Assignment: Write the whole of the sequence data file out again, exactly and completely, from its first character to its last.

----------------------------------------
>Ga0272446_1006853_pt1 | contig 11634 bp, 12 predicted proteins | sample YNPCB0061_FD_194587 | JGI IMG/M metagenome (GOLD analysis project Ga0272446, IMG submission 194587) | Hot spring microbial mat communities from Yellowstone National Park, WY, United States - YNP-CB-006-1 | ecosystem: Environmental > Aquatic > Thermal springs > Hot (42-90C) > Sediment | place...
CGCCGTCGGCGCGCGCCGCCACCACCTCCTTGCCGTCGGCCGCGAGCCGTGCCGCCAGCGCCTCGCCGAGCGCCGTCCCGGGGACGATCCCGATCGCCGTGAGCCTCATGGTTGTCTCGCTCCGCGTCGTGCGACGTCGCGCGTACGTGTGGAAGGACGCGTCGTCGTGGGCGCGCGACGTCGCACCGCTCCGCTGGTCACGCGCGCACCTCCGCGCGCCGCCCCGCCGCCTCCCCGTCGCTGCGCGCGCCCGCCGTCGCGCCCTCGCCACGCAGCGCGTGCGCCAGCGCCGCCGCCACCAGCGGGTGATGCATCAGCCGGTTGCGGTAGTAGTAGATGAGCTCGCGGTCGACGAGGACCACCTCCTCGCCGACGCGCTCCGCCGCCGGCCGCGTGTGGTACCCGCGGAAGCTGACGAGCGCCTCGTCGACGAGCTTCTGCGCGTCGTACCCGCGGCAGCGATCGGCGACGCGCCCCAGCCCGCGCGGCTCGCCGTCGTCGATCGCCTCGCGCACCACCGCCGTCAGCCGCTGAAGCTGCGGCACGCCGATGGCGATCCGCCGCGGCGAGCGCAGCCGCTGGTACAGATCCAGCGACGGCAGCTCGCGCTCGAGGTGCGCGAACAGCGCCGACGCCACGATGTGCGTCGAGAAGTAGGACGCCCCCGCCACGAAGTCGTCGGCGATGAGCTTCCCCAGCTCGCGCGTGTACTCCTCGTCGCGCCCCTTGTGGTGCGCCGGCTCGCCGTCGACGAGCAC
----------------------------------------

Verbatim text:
>Ga0272446_1006853_pt1 | contig 11634 bp, 12 predicted proteins | sample YNPCB0061_FD_194587 | JGI IMG/M metagenome (GOLD analysis project Ga0272446, IMG submission 194587) | Hot spring microbial mat communities from Yellowstone National Park, WY, United States - YNP-CB-006-1 | ecosystem: Environmental > Aquatic > Thermal springs > Hot (42-90C) > Sediment | place...
CGCCGTCGGCGCGCGCCGCCACCACCTCCTTGCCGTCGGCCGCGAGCCGTGCCGCCAGCGCCTCGCCGAGCGCCGTCCCGGGGACGATCCCGATCGCCGTGAGCCTCATGGTTGTCTCGCTCCGCGTCGTGCGACGTCGCGCGTACGTGTGGAAGGACGCGTCGTCGTGGGCGCGCGACGTCGCACCGCTCCGCTGGTCACGCGCGCACCTCCGCGCGCCGCCCCGCCGCCTCCCCGTCGCTGCGCGCGCCCGCCGTCGCGCCCTCGCCACGCAGCGCGTGCGCCAGCGCCGCCGCCACCAGCGGGTGATGCATCAGCCGGTTGCGGTAGTAGTAGATGAGCTCGCGGTCGACGAGGACCACCTCCTCGCCGACGCGCTCCGCCGCCGGCCGCGTGTGGTACCCGCGGAAGCTGACGAGCGCCTCGTCGACGAGCTTCTGCGCGTCGTACCCGCGGCAGCGATCGGCGACGCGCCCCAGCCCGCGCGGCTCGCCGTCGTCGATCGCCTCGCGCACCACCGCCGTCAGCCGCTGAAGCTGCGGCACGCCGATGGCGATCCGCCGCGGCGAGCGCAGCCGCTGGTACAGATCCAGCGACGGCAGCTCGCGCTCGAGGTGCGCGAACAGCGCCGACGCCACGATGTGCGTCGAGAAGTAGGACGCCCCCGCCACGAAGTCGTCGGCGATGAGCTTCCCCAGCTCGCGCGTGTACTCCTCGTCGCGCCCCTTGTGGTGCGCCGGCTCGCCGTCGACGAGCAC